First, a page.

Now you might think that the $25 million isn’t so unreasonable. Taking a look at the old Federated Media advertising numbers[1], you can see that Ars commands about $38 per thousand pageviews.

30,000,000 / 1,000 * $38 * 3 ads on each page = $3,420,000

That’s $3.42M per month in advertising revenue that Ars is generating. Yes, FM takes a cut of that, but Ars has other, smaller revenue sources, such as affiliate referal dollars and Ars-branded merchandise for sale, so we’ll call the difference a wash.

Now that’s revenue, not profit. There’re 8 full-time employees, as well as webhosting for the main site, the cost of the CDN (they’ve been using CacheFly to serve all static content), the cost of the discussion forums (currently a hosted solution: groupee’s eve product) as well as several ICs that do web development, CMS development and other technical work for them.

A typical business acquisition is 3-5x annual profit[2], so that means the four main founders (Ken, Jon, Ben Rota, and Panders) were taking in an annual profit of ~$6.25M per year split however they were splitting it.

Final thoughts

I often wonder why such blatantly incorrect numbers are often bandied about when the truth is usually freely available if you look for it. It’s no secret just how many pageviews Ars has been doing: they’re posted on Federated Media’s website for anyone who wants to advertise there. And you can bet your shiny metal ass that they’re accurate — and more likely (*gasp*) conservative. When millions of dollars are changing hands on a monthly basis, there are very accurate accounting measures going to be built in so buyers can have faith that they’re getting what they pay for.

And for those wondering whether Ars is or is not going to jump the shark, I have two thoughts for you:

First, this isn’t the first time Ars Technica has been part of an online network. Early readers of Ars may recall that Ars was once part of the now-defunct Maximum PC network. Then, as now, the larger and more focused you are, the more you command in CPM rates.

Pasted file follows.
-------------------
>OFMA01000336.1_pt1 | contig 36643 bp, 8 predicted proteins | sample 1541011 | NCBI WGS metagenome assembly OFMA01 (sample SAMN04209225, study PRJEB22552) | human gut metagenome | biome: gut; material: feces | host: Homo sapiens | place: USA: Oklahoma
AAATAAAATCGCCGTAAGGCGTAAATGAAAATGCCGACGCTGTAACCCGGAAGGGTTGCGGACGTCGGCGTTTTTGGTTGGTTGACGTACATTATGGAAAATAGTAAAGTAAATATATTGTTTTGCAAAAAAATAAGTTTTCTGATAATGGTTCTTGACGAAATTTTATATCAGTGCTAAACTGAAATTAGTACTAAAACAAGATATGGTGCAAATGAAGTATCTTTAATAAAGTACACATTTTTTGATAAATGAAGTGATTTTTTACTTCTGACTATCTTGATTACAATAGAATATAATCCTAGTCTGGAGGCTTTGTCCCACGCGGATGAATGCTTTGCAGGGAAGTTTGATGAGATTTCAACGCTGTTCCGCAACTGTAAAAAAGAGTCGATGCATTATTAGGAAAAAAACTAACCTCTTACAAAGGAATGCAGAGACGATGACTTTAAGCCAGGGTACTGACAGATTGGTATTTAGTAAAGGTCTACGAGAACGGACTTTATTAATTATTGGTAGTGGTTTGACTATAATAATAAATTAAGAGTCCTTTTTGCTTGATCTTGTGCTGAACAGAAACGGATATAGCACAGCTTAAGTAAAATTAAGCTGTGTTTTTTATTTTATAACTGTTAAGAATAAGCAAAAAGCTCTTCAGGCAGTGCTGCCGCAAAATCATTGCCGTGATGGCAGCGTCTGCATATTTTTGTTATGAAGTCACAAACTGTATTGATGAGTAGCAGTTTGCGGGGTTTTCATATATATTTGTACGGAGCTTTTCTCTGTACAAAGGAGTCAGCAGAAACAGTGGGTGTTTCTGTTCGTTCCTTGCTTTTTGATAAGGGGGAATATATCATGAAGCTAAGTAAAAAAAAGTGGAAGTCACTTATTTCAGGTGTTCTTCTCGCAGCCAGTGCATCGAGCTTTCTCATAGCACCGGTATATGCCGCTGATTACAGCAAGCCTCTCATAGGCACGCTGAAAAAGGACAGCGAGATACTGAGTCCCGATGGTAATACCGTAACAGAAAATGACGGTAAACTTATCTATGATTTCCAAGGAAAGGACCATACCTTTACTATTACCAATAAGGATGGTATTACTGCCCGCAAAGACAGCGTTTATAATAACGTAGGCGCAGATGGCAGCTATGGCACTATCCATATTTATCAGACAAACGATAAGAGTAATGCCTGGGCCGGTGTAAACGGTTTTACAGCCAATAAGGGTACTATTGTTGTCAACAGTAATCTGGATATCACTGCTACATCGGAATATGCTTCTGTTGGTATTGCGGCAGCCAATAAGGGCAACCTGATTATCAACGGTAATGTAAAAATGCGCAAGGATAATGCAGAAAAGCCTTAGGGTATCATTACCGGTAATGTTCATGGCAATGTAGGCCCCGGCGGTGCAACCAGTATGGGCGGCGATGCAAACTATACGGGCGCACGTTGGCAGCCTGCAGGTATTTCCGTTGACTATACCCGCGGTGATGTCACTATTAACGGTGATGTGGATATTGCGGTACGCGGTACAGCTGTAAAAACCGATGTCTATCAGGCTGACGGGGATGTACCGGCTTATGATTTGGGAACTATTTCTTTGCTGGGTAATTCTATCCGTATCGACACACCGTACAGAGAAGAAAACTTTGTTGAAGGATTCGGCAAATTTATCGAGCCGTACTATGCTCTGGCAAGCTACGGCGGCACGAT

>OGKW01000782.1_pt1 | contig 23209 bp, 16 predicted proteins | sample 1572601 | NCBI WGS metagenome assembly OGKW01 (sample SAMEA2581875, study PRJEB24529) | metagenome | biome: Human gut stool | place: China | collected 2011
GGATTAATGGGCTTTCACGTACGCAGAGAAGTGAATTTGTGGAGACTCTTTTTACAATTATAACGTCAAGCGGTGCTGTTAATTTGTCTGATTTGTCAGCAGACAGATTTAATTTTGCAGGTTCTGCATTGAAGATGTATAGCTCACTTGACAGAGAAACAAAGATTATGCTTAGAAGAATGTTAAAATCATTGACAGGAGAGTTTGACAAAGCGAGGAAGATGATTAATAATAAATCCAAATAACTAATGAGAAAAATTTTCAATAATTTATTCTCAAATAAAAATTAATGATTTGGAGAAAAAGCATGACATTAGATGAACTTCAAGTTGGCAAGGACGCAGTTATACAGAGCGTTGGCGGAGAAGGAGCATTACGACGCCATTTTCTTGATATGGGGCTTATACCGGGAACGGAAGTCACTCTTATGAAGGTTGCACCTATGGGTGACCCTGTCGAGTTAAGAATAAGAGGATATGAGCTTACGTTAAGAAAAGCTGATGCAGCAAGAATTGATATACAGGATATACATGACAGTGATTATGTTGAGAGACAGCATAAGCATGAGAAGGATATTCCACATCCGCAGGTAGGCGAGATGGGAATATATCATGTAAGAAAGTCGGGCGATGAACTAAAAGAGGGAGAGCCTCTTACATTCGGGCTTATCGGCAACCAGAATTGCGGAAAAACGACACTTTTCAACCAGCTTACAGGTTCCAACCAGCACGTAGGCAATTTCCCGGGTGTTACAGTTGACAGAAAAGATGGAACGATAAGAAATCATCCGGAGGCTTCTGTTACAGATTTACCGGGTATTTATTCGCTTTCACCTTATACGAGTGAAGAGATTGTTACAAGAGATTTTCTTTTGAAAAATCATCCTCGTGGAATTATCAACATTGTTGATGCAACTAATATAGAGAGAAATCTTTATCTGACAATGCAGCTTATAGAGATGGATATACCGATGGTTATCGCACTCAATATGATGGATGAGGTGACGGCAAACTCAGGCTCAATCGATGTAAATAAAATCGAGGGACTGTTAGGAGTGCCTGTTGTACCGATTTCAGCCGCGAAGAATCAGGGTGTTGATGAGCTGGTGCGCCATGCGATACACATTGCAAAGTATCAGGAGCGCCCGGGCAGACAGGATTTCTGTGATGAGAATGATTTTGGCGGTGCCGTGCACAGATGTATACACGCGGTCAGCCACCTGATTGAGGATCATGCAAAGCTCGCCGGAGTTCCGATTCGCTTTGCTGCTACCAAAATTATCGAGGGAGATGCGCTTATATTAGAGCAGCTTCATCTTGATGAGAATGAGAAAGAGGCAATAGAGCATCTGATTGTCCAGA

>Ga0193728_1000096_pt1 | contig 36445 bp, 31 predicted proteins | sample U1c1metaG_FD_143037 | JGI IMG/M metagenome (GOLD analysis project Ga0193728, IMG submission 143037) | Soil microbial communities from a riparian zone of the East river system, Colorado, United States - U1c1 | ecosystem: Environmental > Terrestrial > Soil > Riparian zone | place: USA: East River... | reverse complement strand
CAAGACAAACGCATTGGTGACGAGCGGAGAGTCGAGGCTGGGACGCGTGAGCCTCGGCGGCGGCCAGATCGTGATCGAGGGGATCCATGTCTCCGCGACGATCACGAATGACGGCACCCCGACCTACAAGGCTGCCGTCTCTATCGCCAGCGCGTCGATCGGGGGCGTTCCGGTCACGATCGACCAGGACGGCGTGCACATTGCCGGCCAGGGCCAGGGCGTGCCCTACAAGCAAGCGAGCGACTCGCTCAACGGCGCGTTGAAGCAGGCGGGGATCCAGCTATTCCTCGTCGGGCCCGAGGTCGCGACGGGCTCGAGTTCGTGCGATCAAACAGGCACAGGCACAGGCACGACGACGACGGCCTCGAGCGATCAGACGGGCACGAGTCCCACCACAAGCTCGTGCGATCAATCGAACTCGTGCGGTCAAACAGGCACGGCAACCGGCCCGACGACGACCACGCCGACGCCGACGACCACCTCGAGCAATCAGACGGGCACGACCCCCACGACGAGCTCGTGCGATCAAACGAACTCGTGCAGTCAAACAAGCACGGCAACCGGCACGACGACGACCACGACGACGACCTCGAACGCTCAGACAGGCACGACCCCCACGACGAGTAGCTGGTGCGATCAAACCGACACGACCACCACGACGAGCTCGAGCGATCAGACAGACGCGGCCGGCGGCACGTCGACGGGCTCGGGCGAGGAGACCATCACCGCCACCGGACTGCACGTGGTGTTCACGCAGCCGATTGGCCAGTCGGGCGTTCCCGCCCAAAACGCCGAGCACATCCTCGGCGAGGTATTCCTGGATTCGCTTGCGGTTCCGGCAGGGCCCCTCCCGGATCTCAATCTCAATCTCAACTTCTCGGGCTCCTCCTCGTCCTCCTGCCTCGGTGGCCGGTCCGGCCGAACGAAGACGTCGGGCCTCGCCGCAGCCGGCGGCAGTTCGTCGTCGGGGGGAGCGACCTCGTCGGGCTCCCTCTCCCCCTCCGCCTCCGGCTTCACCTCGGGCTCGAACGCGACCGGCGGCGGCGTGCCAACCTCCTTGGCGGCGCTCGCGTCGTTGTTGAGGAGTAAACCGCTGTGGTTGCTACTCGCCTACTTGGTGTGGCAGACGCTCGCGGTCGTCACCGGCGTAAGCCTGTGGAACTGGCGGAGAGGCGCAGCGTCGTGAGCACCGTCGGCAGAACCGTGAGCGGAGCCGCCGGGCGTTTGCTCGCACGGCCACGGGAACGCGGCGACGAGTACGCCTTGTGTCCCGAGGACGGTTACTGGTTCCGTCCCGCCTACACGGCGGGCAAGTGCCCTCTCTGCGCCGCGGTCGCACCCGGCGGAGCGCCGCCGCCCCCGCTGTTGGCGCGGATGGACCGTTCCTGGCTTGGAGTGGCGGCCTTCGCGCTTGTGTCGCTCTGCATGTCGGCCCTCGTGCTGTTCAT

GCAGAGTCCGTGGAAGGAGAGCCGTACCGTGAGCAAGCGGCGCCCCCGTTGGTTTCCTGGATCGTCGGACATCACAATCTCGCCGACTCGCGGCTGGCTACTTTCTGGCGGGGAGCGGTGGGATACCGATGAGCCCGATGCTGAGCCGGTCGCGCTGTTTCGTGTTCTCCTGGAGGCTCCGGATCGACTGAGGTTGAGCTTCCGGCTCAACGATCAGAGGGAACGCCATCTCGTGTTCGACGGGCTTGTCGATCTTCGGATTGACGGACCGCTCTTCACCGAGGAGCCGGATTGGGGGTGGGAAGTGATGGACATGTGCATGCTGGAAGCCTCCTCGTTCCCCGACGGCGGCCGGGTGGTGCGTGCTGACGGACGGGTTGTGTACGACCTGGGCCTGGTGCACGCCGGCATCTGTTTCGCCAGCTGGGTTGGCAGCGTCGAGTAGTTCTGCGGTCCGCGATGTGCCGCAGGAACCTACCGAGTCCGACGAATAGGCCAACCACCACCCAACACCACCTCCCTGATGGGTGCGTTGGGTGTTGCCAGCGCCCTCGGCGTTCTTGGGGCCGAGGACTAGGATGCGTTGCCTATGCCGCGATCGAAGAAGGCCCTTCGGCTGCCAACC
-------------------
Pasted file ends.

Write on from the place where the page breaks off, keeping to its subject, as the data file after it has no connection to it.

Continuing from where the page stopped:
Second, having known Jon and Ken since 2000, I can say with a great deal of personal conviction that Ars isn’t going anywhere, and that thing most certainly will change, but they will change because that’s what the guys steering the ship (Ken, Jon, and possibly Eric) want — not because it’s what Condé Nast wants. So if you see something change in the future, you can feel free to continue pointing the finger at the founders, not at Condé Nast. ;)

[1]I’ve linked to a screenshot because the original FM link will inevitably disappear in the near future as Ars Technica will no longer be outsourcing their advertising to Federated Media.

[2]This will obviously change depending on your industry.

Vanity license plate density

I spend most of my time in northern Massachusetts and Southern New Hampshire. There are an inordinate number of vanity plates around here, particularly from the State of NH. I have one, actually. They’re cheap, and they’re easy to get. (You can order them online.) I’ve heard some people — particularly people from other regions of the country — make fun of people with vanity plates in NH. They’ve never seen so many in one place.

There’s a reason for that. New Hampshire has a relatively small population compared to Massachusetts and New York — 1.24 million, putting it at 41st in the Union — and where do most of these people live?*

In Southern New Hampshire. The northern regions are relatively unpopulated.

The Oxford English Dictionary places the number of words in the English language at ~500,000. Some of these are longer than 7 letters, but they can be abbreviated or shortened. Words can also be spelled by substituting numbers for letters as well. (l33t-speak) Zeroes cannot be used because they can be confused with the letter O.

So for simplicity’s sake, we’ll say there are 500,000 desirable letter-number combinations. (There are actually closer to 6.1 billion — 25^7 — but only a tiny fraction are desirable.) Figure that the 80% of the population is concentrated in the southernmost 50 miles of the state, and it’s easy to see why you see so many vanity plates in southern New Hampshire. It’s not that the absolute number of plates is higher than, say, New York, it’s just that they’re all in one place.

*For reference, Essex and Suffolk county (Boston and Metro North) have a combined population of ~1.3 million people.